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Woman circumnavigates Longboat Key, swims 23.19 miles in under 12 hours

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LONGBOAT KEY, Fla. (WFLA) – A local woman who was the first swimmer to circumnavigate Anna Maria Island has accomplished another massive goal, this time, circumnavigating Longboat Key.

Julie Madison fell in love with Longboat Key after swimming around Lido Key about seven years ago. She said she saw a lot of potential in the location and it had always been her dream to do the swim.

Last December, Madison completed her Anna Maria Island swim of 17 miles in less than eight hours with the support of the AMI (Anna Maria Island) Hog Fish Swim group behind her. The group met to celebrate New Year’s Eve a few days after the swim and Madison said they were very enthusiastic.

“They thought it was just the coolest thing ever. They were so inspired and so motivated by it… and they were like, ‘well, what’s next?’ And I said, ‘Longboat’s gotta be next. Like, it’s only five more miles! So I really want to get that done this year,’” Madison said.

Madison and Hog Fish members began to put together “teams” so she could accomplish the 23.19-mile feat in the most adverse conditions. She needed the support from fellow swimmers to paddle alongside her.

Madison acknowledges she could have waited until the water was warmer and calmer, but she didn’t want to wait too long because she was “antsy” to attempt the swim.

Garry Fenimore, Laura Elliot, Nicola Pearce, John Davis, Michael Friedman, Gregg Meyers, Amanda Girton and Jordan Valenza all supported Madison in the water during her swim.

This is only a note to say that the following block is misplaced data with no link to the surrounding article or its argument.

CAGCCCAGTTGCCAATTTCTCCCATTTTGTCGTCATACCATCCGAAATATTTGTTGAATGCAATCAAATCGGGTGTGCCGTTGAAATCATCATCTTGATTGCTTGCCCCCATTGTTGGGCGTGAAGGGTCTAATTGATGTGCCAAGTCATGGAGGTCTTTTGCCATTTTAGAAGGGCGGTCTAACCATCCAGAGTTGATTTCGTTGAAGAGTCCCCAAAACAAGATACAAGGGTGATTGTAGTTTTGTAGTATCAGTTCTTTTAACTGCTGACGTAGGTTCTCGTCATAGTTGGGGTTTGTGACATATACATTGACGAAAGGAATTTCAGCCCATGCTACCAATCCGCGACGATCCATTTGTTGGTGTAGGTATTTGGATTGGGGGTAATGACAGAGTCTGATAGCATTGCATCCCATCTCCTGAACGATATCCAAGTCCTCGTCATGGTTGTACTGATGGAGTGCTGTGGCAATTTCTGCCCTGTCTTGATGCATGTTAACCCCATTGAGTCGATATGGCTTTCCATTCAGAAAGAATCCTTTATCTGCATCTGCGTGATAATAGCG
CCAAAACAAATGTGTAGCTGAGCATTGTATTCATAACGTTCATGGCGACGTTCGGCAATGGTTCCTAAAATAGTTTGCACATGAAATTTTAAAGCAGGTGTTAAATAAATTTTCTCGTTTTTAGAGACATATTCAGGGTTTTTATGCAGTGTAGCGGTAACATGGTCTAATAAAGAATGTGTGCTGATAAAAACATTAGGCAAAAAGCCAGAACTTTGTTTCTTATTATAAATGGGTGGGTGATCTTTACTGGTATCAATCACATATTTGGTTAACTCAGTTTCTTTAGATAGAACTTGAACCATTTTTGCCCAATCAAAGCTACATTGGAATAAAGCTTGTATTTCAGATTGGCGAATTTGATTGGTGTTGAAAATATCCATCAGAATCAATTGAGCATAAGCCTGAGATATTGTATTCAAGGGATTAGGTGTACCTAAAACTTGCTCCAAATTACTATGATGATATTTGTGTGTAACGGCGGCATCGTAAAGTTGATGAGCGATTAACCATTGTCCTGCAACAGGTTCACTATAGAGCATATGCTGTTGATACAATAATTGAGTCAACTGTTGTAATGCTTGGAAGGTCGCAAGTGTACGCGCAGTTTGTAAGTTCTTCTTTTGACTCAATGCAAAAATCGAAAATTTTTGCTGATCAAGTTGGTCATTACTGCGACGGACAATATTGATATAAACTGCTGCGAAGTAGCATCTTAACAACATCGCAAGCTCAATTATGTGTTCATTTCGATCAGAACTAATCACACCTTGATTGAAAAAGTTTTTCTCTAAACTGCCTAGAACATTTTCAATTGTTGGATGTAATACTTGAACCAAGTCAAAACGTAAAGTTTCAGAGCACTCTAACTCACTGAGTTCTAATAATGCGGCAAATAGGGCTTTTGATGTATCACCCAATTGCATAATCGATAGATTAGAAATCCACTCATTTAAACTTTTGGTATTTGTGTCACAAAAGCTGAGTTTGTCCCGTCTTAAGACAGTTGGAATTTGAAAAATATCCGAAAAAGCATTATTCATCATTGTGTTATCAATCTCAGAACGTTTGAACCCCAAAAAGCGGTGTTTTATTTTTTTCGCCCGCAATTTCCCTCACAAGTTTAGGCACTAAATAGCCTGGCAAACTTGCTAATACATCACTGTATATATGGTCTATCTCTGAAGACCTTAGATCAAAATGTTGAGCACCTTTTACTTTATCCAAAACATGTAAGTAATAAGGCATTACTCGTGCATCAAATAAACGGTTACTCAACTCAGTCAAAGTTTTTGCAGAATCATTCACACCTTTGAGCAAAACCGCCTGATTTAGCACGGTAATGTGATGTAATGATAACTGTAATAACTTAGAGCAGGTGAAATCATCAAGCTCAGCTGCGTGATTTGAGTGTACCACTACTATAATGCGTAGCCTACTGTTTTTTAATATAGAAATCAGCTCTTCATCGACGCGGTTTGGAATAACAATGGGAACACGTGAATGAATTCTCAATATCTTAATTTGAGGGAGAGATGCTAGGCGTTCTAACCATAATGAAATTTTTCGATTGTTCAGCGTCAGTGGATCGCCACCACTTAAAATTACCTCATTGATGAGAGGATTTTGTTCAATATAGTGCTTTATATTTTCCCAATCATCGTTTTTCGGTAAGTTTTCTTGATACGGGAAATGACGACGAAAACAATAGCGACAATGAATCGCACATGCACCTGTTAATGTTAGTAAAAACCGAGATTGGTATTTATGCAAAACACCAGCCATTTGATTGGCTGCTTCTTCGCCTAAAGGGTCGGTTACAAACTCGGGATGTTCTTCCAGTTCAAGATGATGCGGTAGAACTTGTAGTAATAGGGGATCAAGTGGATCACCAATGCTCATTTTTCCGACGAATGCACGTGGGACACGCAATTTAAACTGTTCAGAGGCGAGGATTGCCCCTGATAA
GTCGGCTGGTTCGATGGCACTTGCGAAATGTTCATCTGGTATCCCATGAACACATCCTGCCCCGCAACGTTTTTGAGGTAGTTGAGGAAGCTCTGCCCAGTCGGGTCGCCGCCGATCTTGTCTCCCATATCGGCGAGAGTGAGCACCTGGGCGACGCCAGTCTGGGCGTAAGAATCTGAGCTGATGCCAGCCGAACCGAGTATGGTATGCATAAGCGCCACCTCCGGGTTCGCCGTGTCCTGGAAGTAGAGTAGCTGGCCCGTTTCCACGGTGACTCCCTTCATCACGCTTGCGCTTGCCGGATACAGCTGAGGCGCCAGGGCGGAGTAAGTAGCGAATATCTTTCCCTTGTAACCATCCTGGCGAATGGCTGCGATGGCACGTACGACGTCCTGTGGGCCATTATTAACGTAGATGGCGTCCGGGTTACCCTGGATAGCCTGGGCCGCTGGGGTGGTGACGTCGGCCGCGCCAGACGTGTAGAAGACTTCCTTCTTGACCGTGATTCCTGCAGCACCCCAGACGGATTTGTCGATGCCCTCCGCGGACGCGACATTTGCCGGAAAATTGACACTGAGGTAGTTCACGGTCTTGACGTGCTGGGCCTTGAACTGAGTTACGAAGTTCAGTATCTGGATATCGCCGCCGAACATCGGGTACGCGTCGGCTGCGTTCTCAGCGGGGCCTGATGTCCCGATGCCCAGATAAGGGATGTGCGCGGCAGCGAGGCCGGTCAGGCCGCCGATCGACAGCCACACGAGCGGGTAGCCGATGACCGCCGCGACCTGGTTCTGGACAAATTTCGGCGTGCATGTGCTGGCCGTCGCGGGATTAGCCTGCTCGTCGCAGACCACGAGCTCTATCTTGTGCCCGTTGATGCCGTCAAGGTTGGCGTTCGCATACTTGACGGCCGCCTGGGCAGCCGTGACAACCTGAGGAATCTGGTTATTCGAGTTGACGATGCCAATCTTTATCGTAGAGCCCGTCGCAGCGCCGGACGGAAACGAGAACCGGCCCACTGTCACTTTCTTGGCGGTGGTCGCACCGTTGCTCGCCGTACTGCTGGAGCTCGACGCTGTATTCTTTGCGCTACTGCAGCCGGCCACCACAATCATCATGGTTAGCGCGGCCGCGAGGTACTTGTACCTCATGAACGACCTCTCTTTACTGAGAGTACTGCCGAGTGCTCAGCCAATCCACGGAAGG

“So what I did is we came up with a plan where I’d have two kayakers every three hours or so and we’d do shifts around the island,” she said.

Madison and her team, as well as professional photographer Karen Tone to capture the excitement, set out to attempt the swim last Thursday with everything in place, down the timing of switching out kayaks.

“I’d have to say that Shane from Happy Paddler was an absolute God-send. Because without him, he dropped all the kayaks off on time, early, got them ready for us. So that meant that every time I passed that kayak exchange point, my kayakers were already in the water, we were ready to go,” Madison said.

Having those kayaks to make team member switches was extremely important. There was no time for her to wait around in the water, which ranged in temperature from 71 to 74 degrees throughout the day.

“…if I had had to wait at any of those interchanges, that would have gone from a day where I could have done it and did do it, to a day where my body temperature would have dropped. I would have had hypothermia and I would have had to be pulled out,” Madison explained.

She called the swim “brutal,” due in part to the 15 to 20 mph winds.

“What is ideal for swimming is like a super, super smooth – almost looks like a pool, like glass – maybe a few little ripples from the wind is okay,” she said. “Once you see any wave height, it goes from really, really easy to much, much harder very quickly. It doesn’t take a lot of wave chop to make it really hard. Especially if you have a consistent turnover of waves.”